Finding the best portrait or headshot photographer near you is not easy these days with photography skills varying greatly and advertising dollars influencing top search results. Recently I searched online for the best portrait and headshot photographers near me – at least according to the Internet and those paying to appear first – in order to find who my competition was, who was rating “best” photographers (along with criteria used), and what I might do to increase marketshare. I searched for a list of photographers and clicked links leading to a couple well known sites. I did this in several geographic areas, and I looked at recommendations from two sites that train and promote their photographers. Since portrait specialties vary, I thought I might be able to identify gaps in my imagery or offerings. Did I display enough of a contemporary look in my portfolio? Did I need to show more ¾ length portraits? Did I need more headshots vs. portraits? Did I need more images with different color backgrounds? Did I need to add environmental portraits, and so on.
My initial assumption was that searching for a list of “best” by zip code would lead to a display of excellent images. Unfortunately, for the most part – with the exception of the specialty sites that train photographers – it did not. While I did learn a few things about what types of images I wanted to include going forward, overall what I found bothered me. I found “best photographer in …. zipcode” results passively misleading and in one case actively deceptive. Overall based on portfolios, my search most commonly revealed poor to average photography quality (IMO). With this impetus, I thought it might be helpful to write a blog post on what to look for when checking out portfolios for those in the market for headshots and portraits.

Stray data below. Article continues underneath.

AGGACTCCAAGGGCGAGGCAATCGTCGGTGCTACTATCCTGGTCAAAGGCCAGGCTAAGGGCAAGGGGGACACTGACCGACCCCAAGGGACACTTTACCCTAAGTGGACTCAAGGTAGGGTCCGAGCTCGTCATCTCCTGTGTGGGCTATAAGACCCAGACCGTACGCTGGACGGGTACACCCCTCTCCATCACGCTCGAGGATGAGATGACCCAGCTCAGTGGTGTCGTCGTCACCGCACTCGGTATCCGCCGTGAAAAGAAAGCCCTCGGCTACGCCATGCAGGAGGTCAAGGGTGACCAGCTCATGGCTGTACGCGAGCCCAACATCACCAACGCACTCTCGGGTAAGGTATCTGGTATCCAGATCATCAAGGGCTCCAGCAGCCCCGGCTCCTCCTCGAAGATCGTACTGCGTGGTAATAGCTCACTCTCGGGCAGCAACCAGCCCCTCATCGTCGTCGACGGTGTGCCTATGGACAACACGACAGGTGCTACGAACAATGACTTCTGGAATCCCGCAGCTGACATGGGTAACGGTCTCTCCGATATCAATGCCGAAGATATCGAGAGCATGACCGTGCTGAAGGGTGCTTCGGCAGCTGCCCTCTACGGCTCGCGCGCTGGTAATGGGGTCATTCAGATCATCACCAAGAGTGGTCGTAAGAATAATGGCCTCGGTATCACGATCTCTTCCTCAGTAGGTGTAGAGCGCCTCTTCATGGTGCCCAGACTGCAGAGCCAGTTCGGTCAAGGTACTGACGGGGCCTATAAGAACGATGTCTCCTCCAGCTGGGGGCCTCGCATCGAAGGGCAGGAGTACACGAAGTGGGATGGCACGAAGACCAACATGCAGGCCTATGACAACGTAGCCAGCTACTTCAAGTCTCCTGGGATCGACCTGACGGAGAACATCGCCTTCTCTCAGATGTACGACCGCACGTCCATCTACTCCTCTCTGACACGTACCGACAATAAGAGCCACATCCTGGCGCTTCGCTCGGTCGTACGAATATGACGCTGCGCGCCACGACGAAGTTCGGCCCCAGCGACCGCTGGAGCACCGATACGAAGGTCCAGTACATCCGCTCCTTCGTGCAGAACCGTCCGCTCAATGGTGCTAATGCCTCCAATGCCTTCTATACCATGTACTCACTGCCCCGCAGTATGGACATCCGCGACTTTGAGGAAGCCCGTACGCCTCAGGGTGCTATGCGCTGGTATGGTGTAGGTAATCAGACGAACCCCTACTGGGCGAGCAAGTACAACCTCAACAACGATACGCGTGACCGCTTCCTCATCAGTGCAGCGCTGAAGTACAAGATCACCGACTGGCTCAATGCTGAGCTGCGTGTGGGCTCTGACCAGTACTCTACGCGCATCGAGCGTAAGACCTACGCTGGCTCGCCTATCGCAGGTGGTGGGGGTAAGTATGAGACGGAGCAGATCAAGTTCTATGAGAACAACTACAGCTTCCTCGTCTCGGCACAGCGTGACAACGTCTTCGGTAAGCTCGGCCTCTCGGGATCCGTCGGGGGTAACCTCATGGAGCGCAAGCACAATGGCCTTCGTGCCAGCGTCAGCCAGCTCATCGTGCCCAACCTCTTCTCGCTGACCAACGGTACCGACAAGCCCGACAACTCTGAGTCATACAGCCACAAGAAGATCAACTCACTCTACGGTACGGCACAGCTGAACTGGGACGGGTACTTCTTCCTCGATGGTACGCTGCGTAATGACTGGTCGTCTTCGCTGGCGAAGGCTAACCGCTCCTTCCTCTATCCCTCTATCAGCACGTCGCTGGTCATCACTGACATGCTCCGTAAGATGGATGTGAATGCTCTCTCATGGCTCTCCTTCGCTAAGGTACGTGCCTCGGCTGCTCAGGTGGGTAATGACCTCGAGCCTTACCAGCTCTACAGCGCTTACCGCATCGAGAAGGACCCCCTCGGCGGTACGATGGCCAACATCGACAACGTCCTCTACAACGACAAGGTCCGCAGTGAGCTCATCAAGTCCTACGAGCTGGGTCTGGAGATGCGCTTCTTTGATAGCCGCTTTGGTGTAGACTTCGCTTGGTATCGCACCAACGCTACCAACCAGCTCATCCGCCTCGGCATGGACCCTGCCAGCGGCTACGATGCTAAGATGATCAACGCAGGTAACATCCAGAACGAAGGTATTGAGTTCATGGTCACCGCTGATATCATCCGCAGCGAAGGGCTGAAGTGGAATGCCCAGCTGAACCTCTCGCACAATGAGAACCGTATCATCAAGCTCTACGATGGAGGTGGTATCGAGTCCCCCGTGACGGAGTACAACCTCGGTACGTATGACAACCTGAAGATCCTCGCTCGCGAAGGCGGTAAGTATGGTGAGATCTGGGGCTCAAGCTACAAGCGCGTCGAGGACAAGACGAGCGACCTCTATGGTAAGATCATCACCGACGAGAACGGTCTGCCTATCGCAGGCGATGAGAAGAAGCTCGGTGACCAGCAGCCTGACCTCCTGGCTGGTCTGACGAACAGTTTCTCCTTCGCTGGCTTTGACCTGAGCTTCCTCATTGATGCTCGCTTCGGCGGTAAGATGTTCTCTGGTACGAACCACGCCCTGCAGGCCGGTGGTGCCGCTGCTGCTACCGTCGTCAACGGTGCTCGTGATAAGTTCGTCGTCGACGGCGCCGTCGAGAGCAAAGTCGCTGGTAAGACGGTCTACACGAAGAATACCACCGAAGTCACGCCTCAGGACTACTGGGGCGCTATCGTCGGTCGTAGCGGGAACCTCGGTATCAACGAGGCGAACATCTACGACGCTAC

Criteria to Look for When Reviewing Photography Portfolios
Consider what your overall initial impression of an image is at first glance. Do you find it pleasing? Does it draw you in and make you want to study details? If the image was laid out on a table with 12 others, would it stand out? It should, if it is in someone’s professional photography portfolio as a sample of their best work. What do you like about the image and why? Now, hold that thought and consider what follows.
Exposure, Highlights, Lowlights, Trends
RAW vs. JPG
In-studio Lighting Options
Skin texture is so important in Portrait photography and reveals much about the photographer. So much can go wrong causing skin to look plastic, both during a shoot and the retouching process. Skin should always have texture showing. Likewise, skin tones should blend. No blotchy spots. No blemishes, … unless you are a natural beauty with flawless tight skin and you went for a no-retouching mini shoot. Typically mini portrait sessions are priced for brevity – short shoots, minimal retouching, minimal budgets. Someone paying for a 15 minute photoshoot isn’t going to get extensive retouching at a rock bottom rate. (This might account for why one image in a portfolio is not retouched. However, most photographers would likely not select a non-retouched image for a portfolio – unless the subject was naturally stunning or the photographer was a journalist who shoots in a very different style and set of rules than discussed here.) Consider whether you are looking at the occasional image that is not retouched or all the images are not retouched. You might want to ask about the services the pro offers, if only to learn what skills s/he has with Photoshop. Mastering Adobe Photoshop is something most portrait photographers do. It enhances the thought process when you are shooting, because you know and imagine possibilities. Photographers who don’t know Photoshop lack this algorithm. It doesn’t mean they are all bad photographers, just that they are limited to specific types of shoots and way of thinking. But what you should most watch out for is that it might also mean the person is starting out as a photographer and is an amateur with a nice camera. Portfolio images tell a story about the level of photography skill you will get.
The other thing to keep in mind is that the degree of retouching can vary by client and purpose. High fashion images might have every facial pore and line carefully retouched. It depends on who hired the photographer and how the image was intended to be used. Sometimes intent is apparent, other times not. Let the photographer know if you have strong feelings about retouching and, ultimately, remember this regarding the quality of retouching you see – photographers only post their best work in portfolios. It’s drilled into them. Is this one worthy? No. Get it out. If someone’s best work doesn’t look that great, how much worse will their ‘non-best’ work look?